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So what am I doing here?
So what am I doing here?
It started in a grubby cinema seat in a tatty local cinema in an unassuming seaside town in 1970. I was a dishevelled eight-year-old boy and I sat open-mouthed in front of a sparkling Technicolour movie. Before my eyes the very foundations of British life and society were defended from tyranny by dashing, devil-may-care pilots riding in sleek, powerful fighter-planes. The film, The Battle of Britain, instilled a life-long fascination for the events of 1940, although my own ambition to become a Spitfire pilot one day was cruelly snatched away by the progress of aviation technology.
In my late teens I discovered one of The Few had grown up in my home-town and was buried in our local graveyard. Taking basic career information from available listings (in books, mind you, this was way before the internet) I started to research the life and times of this man and the Squadron in which he flew.
In early 2016, finding myself with time on my hands, during what could be described as a lull between careers, I opened my files and re-read my research. I realised the story was strong enough to provide the basis for a novel.
A few months later the first draft was finished, weighing in at 83,000 words. I dived straight into the first full edit. After a month of harsh self-editing, my novel stood at a shade under 77,000 words.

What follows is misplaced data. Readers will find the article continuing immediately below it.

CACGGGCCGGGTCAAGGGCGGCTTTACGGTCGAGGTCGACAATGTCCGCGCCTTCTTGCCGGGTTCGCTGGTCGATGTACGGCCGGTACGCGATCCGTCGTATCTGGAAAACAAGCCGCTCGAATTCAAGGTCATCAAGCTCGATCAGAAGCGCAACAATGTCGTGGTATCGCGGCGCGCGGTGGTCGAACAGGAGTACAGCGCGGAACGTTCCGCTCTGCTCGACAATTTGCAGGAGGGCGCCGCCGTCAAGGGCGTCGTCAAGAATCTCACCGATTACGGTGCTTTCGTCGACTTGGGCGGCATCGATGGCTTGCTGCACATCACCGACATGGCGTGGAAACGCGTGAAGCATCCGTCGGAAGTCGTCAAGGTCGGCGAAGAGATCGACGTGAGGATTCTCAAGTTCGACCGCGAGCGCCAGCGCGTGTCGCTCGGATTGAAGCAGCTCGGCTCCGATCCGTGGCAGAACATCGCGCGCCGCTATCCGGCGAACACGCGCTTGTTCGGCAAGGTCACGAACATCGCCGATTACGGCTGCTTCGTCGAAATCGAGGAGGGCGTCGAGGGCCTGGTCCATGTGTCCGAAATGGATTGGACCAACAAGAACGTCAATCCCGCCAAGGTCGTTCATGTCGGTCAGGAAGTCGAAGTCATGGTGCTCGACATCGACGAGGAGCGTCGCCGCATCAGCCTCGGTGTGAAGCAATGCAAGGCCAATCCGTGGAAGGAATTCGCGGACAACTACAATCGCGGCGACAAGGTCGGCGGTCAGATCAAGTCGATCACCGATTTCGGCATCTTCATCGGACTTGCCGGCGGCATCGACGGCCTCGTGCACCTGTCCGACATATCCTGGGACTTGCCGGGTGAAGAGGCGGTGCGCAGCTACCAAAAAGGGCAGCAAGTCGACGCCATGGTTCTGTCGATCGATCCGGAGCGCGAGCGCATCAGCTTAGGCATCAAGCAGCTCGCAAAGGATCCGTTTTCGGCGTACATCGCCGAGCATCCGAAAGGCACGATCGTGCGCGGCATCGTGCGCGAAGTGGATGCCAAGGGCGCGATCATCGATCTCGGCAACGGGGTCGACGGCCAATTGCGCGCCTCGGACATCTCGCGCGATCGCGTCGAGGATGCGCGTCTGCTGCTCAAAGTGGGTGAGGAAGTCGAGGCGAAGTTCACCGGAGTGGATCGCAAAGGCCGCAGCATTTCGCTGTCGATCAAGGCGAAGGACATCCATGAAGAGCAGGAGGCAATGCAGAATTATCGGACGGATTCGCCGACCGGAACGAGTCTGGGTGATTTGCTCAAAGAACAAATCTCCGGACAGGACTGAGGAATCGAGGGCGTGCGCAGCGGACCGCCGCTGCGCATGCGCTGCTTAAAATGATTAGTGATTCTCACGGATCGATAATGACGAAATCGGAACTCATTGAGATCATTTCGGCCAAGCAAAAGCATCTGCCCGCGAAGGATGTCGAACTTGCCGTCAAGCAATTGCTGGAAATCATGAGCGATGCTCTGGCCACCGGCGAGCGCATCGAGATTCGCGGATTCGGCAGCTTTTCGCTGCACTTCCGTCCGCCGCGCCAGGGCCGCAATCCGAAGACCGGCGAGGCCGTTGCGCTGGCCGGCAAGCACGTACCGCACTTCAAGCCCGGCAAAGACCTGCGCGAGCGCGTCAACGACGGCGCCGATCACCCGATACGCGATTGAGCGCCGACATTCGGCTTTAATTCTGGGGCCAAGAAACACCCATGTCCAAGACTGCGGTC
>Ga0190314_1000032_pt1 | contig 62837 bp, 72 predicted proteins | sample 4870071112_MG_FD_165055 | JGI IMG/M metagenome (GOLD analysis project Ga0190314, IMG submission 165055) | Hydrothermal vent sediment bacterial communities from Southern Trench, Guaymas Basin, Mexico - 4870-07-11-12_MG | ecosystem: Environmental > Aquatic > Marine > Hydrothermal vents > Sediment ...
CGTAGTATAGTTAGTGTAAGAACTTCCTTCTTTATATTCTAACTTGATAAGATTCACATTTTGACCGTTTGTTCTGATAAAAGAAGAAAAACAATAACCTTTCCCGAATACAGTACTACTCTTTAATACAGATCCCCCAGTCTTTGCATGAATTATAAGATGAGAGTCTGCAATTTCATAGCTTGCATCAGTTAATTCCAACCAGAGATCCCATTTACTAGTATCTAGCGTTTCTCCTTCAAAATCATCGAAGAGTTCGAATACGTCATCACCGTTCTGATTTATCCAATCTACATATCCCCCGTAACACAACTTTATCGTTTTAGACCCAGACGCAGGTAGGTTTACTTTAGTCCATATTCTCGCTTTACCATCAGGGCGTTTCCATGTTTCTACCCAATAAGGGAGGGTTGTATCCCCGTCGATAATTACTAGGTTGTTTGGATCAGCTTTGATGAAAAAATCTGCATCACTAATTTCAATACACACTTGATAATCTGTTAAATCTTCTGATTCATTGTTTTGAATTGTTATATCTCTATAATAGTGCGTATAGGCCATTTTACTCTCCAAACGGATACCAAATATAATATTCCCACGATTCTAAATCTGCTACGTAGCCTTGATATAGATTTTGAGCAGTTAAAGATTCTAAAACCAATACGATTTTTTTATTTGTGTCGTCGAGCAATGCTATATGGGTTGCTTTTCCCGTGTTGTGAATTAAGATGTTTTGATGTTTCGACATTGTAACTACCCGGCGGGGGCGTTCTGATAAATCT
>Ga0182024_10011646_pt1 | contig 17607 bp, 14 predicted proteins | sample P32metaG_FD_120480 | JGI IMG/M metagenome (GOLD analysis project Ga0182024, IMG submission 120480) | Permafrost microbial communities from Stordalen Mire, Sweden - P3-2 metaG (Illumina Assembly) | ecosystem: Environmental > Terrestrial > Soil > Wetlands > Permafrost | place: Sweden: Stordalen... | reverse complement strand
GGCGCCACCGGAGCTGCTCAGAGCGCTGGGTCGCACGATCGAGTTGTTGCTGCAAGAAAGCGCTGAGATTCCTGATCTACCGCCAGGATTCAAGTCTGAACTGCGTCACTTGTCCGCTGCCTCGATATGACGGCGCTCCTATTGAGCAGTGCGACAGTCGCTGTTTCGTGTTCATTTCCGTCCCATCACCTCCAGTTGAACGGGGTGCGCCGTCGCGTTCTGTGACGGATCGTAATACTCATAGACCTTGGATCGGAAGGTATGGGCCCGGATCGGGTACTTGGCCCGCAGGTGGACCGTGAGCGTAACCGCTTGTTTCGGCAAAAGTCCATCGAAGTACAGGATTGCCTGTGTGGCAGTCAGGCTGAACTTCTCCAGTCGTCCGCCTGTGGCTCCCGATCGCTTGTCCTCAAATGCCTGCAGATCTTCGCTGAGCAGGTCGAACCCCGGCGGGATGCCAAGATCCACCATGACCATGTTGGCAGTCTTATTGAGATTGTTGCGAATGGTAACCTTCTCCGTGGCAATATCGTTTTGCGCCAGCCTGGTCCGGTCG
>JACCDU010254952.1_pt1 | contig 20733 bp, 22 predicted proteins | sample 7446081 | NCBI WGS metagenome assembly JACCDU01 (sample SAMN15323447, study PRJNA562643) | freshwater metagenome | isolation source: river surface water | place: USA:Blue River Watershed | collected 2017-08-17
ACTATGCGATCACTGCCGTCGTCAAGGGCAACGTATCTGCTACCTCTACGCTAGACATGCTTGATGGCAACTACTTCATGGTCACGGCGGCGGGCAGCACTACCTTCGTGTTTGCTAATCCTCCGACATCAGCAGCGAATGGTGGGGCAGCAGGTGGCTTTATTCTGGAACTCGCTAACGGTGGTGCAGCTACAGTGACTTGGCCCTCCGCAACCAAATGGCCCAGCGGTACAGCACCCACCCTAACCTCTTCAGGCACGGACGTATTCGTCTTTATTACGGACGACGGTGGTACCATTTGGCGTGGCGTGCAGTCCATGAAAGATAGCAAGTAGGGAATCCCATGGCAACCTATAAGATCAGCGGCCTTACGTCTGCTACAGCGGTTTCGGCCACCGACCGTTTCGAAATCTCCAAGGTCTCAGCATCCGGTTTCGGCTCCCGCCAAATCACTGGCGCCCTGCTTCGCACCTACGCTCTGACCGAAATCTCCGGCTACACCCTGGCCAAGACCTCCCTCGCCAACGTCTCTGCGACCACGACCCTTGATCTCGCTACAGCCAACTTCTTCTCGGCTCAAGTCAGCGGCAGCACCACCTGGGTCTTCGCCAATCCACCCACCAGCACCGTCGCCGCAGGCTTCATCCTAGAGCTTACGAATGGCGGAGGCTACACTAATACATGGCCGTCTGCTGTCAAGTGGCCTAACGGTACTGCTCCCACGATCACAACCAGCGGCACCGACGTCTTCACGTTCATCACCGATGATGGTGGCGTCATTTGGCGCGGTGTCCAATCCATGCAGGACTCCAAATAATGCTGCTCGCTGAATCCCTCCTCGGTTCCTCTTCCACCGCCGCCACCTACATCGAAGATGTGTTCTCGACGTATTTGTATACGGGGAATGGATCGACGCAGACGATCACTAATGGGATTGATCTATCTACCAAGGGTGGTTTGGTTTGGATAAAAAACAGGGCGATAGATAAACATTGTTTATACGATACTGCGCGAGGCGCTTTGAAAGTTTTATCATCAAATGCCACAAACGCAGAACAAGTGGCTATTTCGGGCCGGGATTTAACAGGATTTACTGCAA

I sent the manuscript to half-a-dozen beta readers. While I waited for their reports I ran a second edit. Then, having received consistently good feedback from my beta readers, I began the long process of finding a way onto a publisher's list.
I was born in Wells-Next-The-Sea on the North Norfolk coast and spent my first 26 years in the town. I was educated at Wells Primary and Fakenham Grammar School, worked in my family’s painting and decorating firm (established by my grandfather, Harry, on his return to Wells after the war) and then in the nearby animal-feed plant at Egmere. In 1988, a three-month stint on an inshore shrimp-trawler ended in a force-ten gale and a rescue by the Wells Offshore Lifeboat (assisted by an Inshore Lifeboat and a Sea King helicopter).
Hanging up my sea-boots, I moved to London in search of safer employment and spent the next 18 years working in import and distribution, purchasing, company administration, interior design and project management.
After developing skills in internet marketing and search-engine-optimisation, I took advantage of work-from-home technology and moved to the picturesque medieval town of Tewkesbury in Gloucestershire, arriving just in time to be involved in the major flooding in 2007.
Following a move to Kent, I helped to run a micro-pub and fledgling brewery, concentrating on research and development of historic beer styles.
I returned to Wells in early 2015 and completed my first novel, based on the life and times of a local war-hero.